Concertino for Piano and Orchestra, Op. 15 (1923)

By Peter Laki

Written for the concert The Neoclassical Mirror, performed on Nov 21, 2003 at Avery Fisher Hall at Lincoln Center.

Leó Weiner’s career as a composer got off to a brilliant start at the beginning of the twentieth century. His appearance on the scene coincided with the debuts of Bartók and Kodály, but his orientation was different from theirs. His artistic homeland was the world of Beethoven, Mendelssohn, and Brahms, as well as another, perhaps more unlikely favorite: Georges Bizet. Nevertheless, Weiner was open to influences from Hungarian folk music, and found a way of reconciling those influences with his own essentially nineteenth-century outlook. The very specific way in which he had interiorized the romantic tradition made him one of the great chamber-music teachers of the twentieth century. Although not a concert performer himself, he trained generations of performers including Sir Georg Solti, Janos Starker, and many others who credited him with imparting some essential lessons about music and music-making.

The Concertino for Piano has remained a staple in the repertory of many Hungarian pianists, although it is rarely performed outside the country. It was officially dedicated to Ignaz Friedman, the famous Polish virtuoso; but a copy of the two-piano reduction, preserved at the National Library in Budapest, bears a handwritten dedication to Dohnányi—the composer colleague in whom Weiner saw a natural ally, since Dohnányi had also preserved his artistic independence from the new styles of Kodály and Bartók. In fact, it was Dohnányi who played the solo part at the premiere, given at Budapest’s Academy of Music, on March 21, 1926. The same year Friedman performed the work in Stockholm.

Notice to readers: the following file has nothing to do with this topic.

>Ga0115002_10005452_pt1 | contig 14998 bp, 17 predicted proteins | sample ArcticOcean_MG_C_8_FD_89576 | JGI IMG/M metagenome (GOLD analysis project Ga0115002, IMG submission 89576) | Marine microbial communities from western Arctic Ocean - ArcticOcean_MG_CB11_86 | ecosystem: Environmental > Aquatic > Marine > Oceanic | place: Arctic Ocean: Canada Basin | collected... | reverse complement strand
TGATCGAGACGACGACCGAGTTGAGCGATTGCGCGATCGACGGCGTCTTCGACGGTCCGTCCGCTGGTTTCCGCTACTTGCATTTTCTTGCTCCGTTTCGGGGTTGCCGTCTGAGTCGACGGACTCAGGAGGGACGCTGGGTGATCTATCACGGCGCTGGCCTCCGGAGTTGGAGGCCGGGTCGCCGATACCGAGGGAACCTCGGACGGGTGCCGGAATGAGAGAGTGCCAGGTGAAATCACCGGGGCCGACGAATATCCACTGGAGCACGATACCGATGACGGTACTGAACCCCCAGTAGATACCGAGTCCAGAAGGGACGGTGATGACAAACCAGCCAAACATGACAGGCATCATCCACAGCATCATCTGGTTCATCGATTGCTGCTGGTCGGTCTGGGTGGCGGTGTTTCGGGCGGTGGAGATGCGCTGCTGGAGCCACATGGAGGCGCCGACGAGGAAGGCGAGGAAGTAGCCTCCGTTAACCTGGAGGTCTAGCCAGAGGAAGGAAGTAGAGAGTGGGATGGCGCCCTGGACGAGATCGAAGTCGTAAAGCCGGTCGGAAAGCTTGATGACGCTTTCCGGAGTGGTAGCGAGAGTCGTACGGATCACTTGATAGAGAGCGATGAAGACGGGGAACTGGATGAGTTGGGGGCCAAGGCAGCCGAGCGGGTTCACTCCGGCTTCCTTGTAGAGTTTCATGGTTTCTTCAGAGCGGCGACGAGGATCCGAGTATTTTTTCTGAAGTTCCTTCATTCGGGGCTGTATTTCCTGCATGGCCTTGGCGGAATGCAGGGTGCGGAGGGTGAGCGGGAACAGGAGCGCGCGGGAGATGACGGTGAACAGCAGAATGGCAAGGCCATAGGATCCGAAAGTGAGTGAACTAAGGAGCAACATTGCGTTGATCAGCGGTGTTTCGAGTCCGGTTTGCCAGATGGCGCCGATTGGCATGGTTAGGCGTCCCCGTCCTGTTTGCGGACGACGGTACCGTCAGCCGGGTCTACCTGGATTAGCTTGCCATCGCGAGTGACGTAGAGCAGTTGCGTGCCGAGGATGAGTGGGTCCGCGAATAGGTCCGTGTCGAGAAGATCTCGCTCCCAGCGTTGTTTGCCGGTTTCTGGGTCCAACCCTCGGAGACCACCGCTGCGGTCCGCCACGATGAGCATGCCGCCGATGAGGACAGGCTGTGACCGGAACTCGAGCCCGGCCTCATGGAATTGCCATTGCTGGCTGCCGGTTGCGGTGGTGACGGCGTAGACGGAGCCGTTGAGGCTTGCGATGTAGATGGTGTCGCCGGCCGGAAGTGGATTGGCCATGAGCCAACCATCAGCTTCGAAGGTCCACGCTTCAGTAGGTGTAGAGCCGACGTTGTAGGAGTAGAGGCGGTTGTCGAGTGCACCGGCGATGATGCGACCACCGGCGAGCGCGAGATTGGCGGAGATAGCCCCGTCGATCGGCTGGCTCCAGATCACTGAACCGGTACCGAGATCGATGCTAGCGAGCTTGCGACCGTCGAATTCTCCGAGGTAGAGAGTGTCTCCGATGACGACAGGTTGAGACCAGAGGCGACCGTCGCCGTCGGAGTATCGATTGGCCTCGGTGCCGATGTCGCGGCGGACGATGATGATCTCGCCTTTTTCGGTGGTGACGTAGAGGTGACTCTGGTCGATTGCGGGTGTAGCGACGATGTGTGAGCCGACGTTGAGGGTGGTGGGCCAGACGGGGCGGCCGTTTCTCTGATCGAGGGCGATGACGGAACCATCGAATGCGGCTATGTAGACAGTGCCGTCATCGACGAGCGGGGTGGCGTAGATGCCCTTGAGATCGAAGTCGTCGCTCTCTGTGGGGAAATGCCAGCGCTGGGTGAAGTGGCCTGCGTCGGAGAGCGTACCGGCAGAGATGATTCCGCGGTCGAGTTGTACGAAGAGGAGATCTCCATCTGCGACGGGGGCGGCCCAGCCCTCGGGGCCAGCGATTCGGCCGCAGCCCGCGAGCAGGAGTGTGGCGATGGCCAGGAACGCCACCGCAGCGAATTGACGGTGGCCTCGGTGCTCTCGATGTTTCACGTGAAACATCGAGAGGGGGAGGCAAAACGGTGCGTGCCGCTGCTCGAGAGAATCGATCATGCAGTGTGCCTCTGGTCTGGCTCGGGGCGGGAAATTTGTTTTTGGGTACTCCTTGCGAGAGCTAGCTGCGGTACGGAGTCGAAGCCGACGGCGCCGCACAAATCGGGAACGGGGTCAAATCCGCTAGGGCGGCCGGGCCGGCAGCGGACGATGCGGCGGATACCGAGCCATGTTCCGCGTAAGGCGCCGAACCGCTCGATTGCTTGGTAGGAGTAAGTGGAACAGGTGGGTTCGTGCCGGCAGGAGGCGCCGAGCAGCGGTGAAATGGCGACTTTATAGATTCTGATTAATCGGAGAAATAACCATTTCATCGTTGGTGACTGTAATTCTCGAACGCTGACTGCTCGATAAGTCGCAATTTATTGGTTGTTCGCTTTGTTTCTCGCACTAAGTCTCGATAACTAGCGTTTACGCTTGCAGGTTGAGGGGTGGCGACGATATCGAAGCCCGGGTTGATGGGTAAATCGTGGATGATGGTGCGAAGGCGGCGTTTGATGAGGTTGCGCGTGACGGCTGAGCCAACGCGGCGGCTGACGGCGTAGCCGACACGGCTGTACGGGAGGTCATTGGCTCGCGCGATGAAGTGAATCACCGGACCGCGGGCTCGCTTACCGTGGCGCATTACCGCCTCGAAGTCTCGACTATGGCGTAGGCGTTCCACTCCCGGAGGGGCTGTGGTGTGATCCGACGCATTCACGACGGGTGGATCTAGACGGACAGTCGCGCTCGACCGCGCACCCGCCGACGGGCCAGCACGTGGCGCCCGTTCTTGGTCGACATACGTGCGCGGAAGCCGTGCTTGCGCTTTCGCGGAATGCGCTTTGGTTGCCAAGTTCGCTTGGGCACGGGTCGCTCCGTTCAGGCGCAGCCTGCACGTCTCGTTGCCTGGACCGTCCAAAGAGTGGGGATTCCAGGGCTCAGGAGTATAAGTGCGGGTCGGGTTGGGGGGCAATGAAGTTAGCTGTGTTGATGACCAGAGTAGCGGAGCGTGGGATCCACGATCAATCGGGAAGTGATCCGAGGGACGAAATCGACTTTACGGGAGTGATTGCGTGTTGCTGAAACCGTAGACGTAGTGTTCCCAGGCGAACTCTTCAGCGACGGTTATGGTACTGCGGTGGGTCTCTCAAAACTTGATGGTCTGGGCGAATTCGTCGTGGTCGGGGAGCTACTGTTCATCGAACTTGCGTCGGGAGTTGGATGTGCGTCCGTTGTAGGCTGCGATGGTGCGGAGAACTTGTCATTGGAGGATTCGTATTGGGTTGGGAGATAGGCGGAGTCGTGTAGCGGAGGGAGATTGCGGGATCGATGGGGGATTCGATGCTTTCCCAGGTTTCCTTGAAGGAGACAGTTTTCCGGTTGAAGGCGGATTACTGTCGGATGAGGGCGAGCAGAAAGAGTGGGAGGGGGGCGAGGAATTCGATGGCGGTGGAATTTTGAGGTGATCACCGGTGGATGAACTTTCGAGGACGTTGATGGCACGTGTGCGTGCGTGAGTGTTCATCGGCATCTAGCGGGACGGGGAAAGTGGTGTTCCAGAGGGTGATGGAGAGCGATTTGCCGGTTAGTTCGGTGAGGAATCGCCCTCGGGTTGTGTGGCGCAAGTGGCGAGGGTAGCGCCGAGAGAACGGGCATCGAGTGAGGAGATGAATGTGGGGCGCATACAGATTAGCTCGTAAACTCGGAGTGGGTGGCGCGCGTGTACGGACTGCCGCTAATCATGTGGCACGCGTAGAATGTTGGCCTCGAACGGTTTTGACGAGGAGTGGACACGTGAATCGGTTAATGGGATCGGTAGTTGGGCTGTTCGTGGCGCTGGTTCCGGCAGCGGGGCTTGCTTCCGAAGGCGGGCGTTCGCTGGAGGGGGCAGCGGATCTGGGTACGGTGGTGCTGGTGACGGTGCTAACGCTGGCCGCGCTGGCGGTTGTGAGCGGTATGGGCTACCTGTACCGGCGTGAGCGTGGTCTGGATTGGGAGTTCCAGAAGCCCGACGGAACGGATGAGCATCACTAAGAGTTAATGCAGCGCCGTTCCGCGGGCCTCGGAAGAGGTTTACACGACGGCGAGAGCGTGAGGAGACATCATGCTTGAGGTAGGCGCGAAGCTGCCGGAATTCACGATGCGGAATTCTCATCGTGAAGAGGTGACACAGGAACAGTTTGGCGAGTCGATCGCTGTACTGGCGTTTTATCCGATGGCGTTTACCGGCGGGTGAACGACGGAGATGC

The Concertino is in two movements and runs just under twenty minutes in performance. Both movements begin in E minor and end in E major. Weiner ingeniously enriched his basically Chopinesque pianistic idiom by modal turns of a distinctly Hungarian flavor. At first sight, it all seems to be little more than a graceful masquerade, but an early critic felt there was more to the piece: “How much deep, fatefully serious artistic humility lies hidden behind this strainless, superb game; humility towards the material of music, humility toward the laws of harmonies, melodies, rhythms, tone colors and instruments.” And the critic added, “Only he who has devoted his life to searching for the eternal rules of game, who wants to discover the intellectual law of his dreams, desires and passions in the laws of the musical material and nowhere else, can play with the material of music in such a magical manner.”

The second movement is a sparkling rondo with some lyrical episodes and occasional echoes of Hungarian folk music. Its playful tone contrasts effectively with the dreamy romanticism of the first movement.